We’re coming into the home-stretch, and with less than a week before the Diamondbacks are finally forced to call a name, it’s time to start examining the cases for those players who have legitimate cases for the top overall selection.
We’ll be profiling our top 10 prospects: SS Brendan Rodgers, SS Dansby Swanson, RHP Phil Bickford, SS Alex Bregman, RHP Donny Everett, RHP Dillon Tate, LHP Tyler Jay, OF Kyle Tucker, RHP Jon Harris and OF Ian Happ.
Today, let’s take a look at Bickford.
Let’s get some facts out of the way first.
Name: Phil Bickford
Position: Right-Handed Pitcher
School: Community College of Southern Nevada
Previously Drafted: Drafted in 1st Round in 2013
You might recognize the name, and if so, it’s probably because Bickford is a former first round pick. In fact, he was selected with the tenth pick back in 2013, by the Toronto Blue Jays. The two sides couldn’t agree on terms, however, and despite rumors about something that was amiss in his medical reports, Bickford happily honored his commitment to Cal State Fullerton.
He pitched one year for the Titans, and was about as good as a freshman can be. He appeared in 20 games, started 10, and finished the year with a 2.13 ERA and a 74-to-13 K-to-BB ratio in 76 innings. Pitching alongside Thomas Eshelman and Justin Garza, it seemed as though Fullerton would have one of the most dominating rotations heading into 2015.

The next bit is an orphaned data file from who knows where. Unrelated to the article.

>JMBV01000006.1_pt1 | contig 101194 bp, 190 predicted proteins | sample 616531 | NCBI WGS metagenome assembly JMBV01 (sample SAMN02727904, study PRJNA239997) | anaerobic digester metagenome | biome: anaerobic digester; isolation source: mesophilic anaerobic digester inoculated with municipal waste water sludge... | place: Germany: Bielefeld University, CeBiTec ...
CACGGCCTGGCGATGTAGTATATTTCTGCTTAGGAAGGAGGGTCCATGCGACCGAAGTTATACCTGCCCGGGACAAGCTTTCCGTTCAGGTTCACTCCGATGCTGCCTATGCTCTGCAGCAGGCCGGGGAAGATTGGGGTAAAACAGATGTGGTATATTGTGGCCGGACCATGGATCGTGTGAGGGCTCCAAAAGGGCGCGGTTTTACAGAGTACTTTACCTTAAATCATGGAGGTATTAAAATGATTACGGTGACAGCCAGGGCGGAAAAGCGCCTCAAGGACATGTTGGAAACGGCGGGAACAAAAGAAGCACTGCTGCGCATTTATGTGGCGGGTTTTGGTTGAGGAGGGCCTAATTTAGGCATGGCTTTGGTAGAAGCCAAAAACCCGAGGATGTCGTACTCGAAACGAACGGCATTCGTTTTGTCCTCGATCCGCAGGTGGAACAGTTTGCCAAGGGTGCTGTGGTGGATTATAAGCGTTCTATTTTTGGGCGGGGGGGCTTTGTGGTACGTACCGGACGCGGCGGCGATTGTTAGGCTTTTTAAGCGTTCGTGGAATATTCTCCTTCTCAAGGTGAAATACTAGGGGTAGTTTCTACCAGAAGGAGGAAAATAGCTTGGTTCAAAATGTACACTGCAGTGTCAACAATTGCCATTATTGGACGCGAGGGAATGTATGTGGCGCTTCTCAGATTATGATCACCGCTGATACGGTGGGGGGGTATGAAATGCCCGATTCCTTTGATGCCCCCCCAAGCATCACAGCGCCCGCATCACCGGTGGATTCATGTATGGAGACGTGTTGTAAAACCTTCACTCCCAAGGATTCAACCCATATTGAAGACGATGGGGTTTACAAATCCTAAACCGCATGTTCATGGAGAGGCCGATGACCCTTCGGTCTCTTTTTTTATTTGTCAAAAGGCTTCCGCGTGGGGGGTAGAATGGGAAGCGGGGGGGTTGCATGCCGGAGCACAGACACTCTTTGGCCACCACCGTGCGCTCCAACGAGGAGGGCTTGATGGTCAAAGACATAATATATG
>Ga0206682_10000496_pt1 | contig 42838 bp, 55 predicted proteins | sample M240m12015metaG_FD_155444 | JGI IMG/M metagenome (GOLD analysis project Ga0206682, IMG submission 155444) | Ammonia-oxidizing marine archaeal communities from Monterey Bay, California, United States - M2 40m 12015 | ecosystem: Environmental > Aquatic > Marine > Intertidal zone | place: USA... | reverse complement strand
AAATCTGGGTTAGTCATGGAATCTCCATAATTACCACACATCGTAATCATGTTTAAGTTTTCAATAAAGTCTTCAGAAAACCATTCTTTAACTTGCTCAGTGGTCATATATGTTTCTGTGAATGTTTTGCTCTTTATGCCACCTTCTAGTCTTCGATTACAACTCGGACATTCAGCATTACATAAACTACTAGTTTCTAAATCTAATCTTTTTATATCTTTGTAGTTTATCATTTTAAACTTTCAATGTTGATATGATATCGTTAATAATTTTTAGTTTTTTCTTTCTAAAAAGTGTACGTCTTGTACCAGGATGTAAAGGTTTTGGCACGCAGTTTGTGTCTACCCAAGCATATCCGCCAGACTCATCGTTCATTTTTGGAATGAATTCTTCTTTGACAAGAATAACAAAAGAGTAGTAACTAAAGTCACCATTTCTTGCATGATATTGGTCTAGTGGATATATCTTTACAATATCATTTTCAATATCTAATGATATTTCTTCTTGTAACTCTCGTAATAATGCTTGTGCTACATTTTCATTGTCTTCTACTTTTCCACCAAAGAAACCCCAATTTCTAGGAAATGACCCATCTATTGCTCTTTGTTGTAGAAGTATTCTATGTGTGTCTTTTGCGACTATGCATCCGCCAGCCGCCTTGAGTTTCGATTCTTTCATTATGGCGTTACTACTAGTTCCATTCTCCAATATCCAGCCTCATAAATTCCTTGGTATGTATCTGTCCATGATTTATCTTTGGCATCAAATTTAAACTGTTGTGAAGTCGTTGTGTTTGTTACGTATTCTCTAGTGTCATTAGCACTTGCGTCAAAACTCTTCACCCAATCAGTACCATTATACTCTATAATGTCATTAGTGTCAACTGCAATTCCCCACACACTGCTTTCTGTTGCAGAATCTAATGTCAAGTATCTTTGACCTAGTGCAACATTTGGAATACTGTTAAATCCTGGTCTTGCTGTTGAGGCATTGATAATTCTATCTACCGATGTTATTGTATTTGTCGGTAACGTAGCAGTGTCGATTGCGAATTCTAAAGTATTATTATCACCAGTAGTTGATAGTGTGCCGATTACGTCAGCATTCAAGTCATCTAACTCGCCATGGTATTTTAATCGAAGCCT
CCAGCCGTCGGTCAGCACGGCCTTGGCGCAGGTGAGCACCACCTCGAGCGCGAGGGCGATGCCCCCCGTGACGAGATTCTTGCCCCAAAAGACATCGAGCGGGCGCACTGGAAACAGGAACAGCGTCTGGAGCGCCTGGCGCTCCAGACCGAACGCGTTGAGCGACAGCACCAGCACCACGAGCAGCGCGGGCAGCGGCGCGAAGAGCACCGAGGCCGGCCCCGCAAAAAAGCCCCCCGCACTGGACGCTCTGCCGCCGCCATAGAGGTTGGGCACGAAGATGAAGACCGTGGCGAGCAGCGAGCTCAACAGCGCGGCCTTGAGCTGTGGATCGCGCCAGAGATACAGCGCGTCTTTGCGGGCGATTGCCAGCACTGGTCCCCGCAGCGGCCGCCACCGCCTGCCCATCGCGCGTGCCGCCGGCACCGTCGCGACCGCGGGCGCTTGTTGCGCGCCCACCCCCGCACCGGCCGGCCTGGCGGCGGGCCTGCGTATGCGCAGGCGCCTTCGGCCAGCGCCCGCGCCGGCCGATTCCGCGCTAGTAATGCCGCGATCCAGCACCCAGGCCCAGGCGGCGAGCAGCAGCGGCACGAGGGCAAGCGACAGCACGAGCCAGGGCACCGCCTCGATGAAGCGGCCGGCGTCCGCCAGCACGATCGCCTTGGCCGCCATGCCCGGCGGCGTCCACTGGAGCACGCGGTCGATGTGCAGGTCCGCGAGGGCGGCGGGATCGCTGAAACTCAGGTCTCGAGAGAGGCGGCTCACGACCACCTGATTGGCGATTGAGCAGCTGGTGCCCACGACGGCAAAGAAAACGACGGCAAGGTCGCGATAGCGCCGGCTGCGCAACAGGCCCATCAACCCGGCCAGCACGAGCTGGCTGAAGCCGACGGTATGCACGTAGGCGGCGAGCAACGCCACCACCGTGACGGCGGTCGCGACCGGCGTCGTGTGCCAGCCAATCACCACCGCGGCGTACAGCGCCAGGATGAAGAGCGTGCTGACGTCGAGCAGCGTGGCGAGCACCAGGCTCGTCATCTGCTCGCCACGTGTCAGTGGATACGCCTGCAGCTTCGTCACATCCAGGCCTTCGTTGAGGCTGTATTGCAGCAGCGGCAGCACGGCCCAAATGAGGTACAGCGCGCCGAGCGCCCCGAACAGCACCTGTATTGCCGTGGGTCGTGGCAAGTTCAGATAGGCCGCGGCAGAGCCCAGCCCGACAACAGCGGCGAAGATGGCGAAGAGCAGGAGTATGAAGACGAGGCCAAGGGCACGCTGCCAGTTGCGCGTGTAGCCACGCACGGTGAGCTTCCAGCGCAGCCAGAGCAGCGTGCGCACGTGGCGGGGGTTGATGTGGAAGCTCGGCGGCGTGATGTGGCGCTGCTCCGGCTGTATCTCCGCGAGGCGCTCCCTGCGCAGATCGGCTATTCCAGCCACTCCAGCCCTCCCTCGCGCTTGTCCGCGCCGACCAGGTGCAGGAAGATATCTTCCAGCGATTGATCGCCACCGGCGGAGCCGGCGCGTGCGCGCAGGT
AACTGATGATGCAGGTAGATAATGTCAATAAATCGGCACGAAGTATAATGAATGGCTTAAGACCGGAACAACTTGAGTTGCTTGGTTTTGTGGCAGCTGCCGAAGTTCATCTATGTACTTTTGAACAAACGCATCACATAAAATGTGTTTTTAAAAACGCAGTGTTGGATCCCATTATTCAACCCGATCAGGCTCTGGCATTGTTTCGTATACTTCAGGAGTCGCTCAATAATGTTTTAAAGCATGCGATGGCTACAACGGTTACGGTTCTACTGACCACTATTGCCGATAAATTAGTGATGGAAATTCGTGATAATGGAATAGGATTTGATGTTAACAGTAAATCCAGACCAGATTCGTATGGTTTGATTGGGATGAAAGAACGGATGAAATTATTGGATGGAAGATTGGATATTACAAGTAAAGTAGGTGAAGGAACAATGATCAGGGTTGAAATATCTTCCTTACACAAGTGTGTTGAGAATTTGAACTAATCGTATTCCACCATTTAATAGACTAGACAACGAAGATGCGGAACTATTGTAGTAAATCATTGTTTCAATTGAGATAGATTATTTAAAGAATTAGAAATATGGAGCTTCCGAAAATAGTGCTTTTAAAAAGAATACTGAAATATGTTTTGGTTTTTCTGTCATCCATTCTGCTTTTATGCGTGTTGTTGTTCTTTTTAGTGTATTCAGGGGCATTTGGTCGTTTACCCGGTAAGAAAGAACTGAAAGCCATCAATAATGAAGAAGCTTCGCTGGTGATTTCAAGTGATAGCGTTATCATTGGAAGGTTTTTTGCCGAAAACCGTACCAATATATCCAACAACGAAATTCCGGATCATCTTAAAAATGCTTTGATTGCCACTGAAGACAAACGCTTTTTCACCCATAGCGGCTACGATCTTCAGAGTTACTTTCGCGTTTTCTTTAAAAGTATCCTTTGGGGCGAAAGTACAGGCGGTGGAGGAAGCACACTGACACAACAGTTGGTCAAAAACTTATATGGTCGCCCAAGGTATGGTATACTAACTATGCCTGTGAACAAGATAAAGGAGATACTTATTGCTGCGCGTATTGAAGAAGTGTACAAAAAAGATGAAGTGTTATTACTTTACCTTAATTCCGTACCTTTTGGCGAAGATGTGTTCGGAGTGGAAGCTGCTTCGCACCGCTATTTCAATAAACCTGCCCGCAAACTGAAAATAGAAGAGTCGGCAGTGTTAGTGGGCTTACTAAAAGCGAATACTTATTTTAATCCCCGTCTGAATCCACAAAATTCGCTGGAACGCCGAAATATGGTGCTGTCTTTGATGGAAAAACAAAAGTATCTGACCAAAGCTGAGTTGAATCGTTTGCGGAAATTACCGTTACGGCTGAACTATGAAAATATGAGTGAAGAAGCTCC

Bickford, however, had other plans.
Late last August, he announced his intention to depart Fullerton in order to be eligible for this year’s draft. He ended up at the Community College of Southern Nevada, a school made famous when Bryce Harper elected to leave high school early to enroll so he too would be eligible for the draft earlier than planned.
Like Harper, Bickford settled in quite nicely, and laid waste to the competition. Double-digit strikeout games became the norm, despite the fact that the right-hander rarely pitched past the sixth inning. In 16 starts for the Coyotes, Bickford went 9-1 with a 1.45 ERA and a ridiculous 166 strikeouts in 86.2 innings.
The scouting report on Bickford is glowing.
A fastball in the mid-90s. A slider that flashes plus. An improving changeup. Impressive command. And in a class that features a wealth of pitchers who check in around 6-1 and 190 pounds, Bickford (6-5, 208 lbs) impresses with his physicality
The Case for Bickford as the #1 Pick
We’ve been touting Bickford as one of the top prospects in this draft class for nearly a year now, and all he’s done since then is dominate junior-college hitters, show the same great stuff that made him a top-ten pick in 2013, stay out of trouble and stay healthy. So why do most draft publications have him projected in the 20-30 range?
His combination of size, stuff and attitude would seemingly make him a top-ten pick in any year, so we’re still puzzled as to why he isn’t regarded as highly as Tyler Jay, Walker Buehler, Jon Harris and Carson Fulmer. In fact, it’s already made him a top-ten pick in a draft that had much more talent than this year’s. His competition in 2013 included Mark Appel, Jonathan Gray, Kohl Stewart, Trey Ball, Braden Shipley and Hunter Harvey, each of whom could rank as the top pitcher were they eligible this year.
Let’s face it, the odds of Bickford going #1 overall are slimmer than any of the nine other prospects we’re making a case for, but if the Diamondbacks really are as unimpressed with this class as they claim to be, why not Bickford?